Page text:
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, titled “Brushstrokes of Law: Painting the Future”, takes a deep dive into these latest developments. In this issue, we explore:
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In this case, the exclusive distributor (the Claimant) filed a case against its principal (the Defendant) for terminating the distributorship contract, without lawful cause or prior notice. The Claimant claimed the termination caused him to suffer substantial loss and claimed loss of profit and other expenses. The Claimant also brought a case against the newly appointed distributor (the Second Defendant) as well as the First Defendant for collusion and conspiring with the First Defendant to terminate the Claimant’s distributorship agreement.
This case confirmed that exclusive distributorships are subject to the general rules governing commercial agency contracts which are set out under Chapter II of the Commercial Transactions Law (Federal Law 18 of 1993) dealing with specific types of commercial agency (Articles 220, 225 & 226). Pursuant to Article 227 of the Commercial Transactions Law “a distribution contract, whereby a trader undertakes to promote and distribute the products of an industrial or commercial establishment in a specific area on an exclusive distributorship basis, shall be considered a contracts proxy and be governed by the provisions of Articles 220, 225 and 226 (of this law) hereof.”
Exclusive distributorships need not be subject to the special provisions relating to commercial agencies contained in the 1981 Commercial Agencies Law. The Court of Appeal was right to hear the action involving the distributorship agreement despite the fact it was not registered in the commercial agencies register, as this requirement is not necessary for distributorship agreements. Further, unlike commercial agency disputes, a court can look at the reason for the termination of a distributorship agreement directly without a requirement that the dispute should first be referred to the Commercial Agencies Committee, whereas with a commercial agency, the Commercial Agencies Committee is the competent authority to adjudicate commercial agency disputes before these are finally referred to court after the Committee’s decision.
The Claimant, the exclusive distributor, successfully won its case against the First Defendant, the Principal. The Court ordered the First Defendant to pay AED 7,179,518 in damages.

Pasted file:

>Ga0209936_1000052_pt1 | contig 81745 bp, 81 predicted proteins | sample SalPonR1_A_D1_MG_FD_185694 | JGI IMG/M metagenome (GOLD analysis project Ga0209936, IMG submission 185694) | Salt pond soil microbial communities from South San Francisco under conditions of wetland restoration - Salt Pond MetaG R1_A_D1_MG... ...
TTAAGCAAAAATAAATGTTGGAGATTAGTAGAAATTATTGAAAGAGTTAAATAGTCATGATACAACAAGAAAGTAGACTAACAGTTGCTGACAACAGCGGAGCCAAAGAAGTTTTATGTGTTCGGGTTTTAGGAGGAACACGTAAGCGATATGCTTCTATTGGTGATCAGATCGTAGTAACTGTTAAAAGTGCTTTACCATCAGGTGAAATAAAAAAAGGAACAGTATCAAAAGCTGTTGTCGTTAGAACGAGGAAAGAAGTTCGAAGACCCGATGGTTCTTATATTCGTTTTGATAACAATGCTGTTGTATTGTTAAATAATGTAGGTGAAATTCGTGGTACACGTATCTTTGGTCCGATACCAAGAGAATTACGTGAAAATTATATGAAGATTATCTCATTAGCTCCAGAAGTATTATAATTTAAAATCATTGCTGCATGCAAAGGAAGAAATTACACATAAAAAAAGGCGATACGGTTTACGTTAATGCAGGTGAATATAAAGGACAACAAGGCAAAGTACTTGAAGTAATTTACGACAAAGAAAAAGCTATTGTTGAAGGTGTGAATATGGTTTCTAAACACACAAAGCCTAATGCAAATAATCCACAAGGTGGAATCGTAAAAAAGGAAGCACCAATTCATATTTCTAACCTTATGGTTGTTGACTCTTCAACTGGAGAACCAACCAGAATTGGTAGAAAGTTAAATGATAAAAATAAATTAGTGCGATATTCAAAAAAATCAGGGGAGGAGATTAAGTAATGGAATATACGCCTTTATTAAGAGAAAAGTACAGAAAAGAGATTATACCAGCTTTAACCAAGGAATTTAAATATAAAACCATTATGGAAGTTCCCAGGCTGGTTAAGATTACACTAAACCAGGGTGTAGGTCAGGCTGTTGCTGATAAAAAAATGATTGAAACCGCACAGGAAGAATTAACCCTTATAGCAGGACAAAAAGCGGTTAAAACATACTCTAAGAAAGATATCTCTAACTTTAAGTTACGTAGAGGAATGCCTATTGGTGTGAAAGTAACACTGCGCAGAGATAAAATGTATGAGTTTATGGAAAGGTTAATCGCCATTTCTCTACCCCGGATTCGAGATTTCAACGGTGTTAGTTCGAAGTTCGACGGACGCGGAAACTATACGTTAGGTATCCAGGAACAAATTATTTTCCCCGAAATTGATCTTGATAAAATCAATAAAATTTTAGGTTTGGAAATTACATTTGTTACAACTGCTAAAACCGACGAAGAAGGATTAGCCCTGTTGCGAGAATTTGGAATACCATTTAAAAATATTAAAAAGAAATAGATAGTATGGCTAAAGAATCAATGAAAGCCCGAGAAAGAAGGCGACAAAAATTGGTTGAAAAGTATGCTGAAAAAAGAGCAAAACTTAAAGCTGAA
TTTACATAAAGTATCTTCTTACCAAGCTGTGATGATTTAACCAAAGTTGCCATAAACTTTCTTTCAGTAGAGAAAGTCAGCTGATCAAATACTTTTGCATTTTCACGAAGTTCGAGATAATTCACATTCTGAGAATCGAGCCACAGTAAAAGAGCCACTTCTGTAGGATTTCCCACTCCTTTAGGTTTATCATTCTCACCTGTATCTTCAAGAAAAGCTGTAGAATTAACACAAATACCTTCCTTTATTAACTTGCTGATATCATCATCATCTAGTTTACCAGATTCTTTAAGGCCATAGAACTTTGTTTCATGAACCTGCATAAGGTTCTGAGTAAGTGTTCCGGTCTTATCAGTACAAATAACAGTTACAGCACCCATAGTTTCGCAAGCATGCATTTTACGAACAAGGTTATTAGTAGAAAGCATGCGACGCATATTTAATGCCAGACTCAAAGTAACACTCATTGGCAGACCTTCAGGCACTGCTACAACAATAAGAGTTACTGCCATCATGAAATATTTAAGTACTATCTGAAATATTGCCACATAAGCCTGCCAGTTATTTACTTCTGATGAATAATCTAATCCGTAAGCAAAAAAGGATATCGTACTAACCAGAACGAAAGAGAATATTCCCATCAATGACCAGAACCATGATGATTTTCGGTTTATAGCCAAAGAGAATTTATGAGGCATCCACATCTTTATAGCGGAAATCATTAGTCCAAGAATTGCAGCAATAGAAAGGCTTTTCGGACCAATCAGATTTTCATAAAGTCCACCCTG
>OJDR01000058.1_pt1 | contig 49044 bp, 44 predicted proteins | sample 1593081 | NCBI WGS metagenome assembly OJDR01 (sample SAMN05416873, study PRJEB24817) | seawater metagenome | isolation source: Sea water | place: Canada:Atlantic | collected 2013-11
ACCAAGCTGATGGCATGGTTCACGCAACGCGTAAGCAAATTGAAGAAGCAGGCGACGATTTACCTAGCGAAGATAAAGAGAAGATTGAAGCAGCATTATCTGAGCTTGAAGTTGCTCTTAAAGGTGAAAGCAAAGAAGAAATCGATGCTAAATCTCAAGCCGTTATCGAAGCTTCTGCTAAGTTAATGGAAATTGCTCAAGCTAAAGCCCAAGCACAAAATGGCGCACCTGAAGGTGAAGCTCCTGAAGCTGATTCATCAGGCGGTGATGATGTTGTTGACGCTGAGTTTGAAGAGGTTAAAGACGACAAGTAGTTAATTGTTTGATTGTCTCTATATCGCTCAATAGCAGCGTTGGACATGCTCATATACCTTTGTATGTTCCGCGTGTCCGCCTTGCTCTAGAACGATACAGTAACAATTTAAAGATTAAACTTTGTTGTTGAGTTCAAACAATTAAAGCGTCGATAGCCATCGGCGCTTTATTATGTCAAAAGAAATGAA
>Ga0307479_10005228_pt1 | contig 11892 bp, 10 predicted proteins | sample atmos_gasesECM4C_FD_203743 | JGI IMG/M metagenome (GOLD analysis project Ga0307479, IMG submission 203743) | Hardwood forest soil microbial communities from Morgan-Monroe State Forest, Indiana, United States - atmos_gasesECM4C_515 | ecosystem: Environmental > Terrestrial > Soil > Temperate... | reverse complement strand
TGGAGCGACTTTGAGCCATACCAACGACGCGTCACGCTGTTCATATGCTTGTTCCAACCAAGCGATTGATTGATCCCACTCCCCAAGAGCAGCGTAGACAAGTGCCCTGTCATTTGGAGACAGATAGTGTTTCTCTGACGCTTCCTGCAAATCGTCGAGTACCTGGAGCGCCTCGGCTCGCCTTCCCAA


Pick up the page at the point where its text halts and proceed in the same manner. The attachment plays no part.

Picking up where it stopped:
COURT OF FIRST INSTANCE
The Court of First Instance appointed an accounts expert who prepared his report confirming the claim amount. The Court of First Instance rejected the Claimant’s claim and accepted the First Defendant’s argument that the action against him should not be entertained on the basis that the agency had not been registered in the commercial agencies register at the Ministry of Economy. The Court of First Instance here treated the agency as a commercial agency and not a distributorship agreement and relied on Article (3) of the Commercial Agencies Law which prevents the courts from entertaining disputes relating to commercial agencies, if the agency is not registered.
COURT OF APPEAL
The Claimant appealed this decision in Appeal number 78 of 2009. The Claimant contended that the Court of First Instance was incorrect when it rejected the claim simply because the distributorship agreement was not registered with the Ministry of Economy. The agreement is not subject to the UAE Commercial Agency law. The Court of Appeal ruled that the Court of Instance decision should be reversed, that it would entertain the action against the First Defendant, ordering the First Defendant to pay the amount of AED 7,179,518 in damages.
The First Defendant appealed this decision and the case was sent to the Court of Cassation
COURT OF CASSATION
The Court of Cassation confirmed the Court of Appeal’s decision and ruled that commercial agencies that are governed by the Commercial Agency Law (Federal Law 18 of 1981) are subject to strict requirements, such as the requirement that the business be conducted exclusively through UAE nationals and that the contract be attested and registered with the Commercial Agency register at the Minister of Economy. Therefore, parties opting for this type of contract for their business must comply with these requirements in order to have all the rights and protections afforded to them. In contrast, commercial representation and exclusive distributorships are subject to articles 220, 225 and 226 of the Commercial Transactions Law.
The Court of Cassation held that the interpretation of agreements in a manner that reflects the intention of the parties is for the court. The Court of Appeal, based on the evidence of record and the expert’s report, rightly concluded that the agreement between the parties is in fact an exclusive distributorship contract and the action should be heard without the regard to the requirement that the agreement should be registered in the commercial agencies register.
The First Defendant’s appeal was therefore dismissed.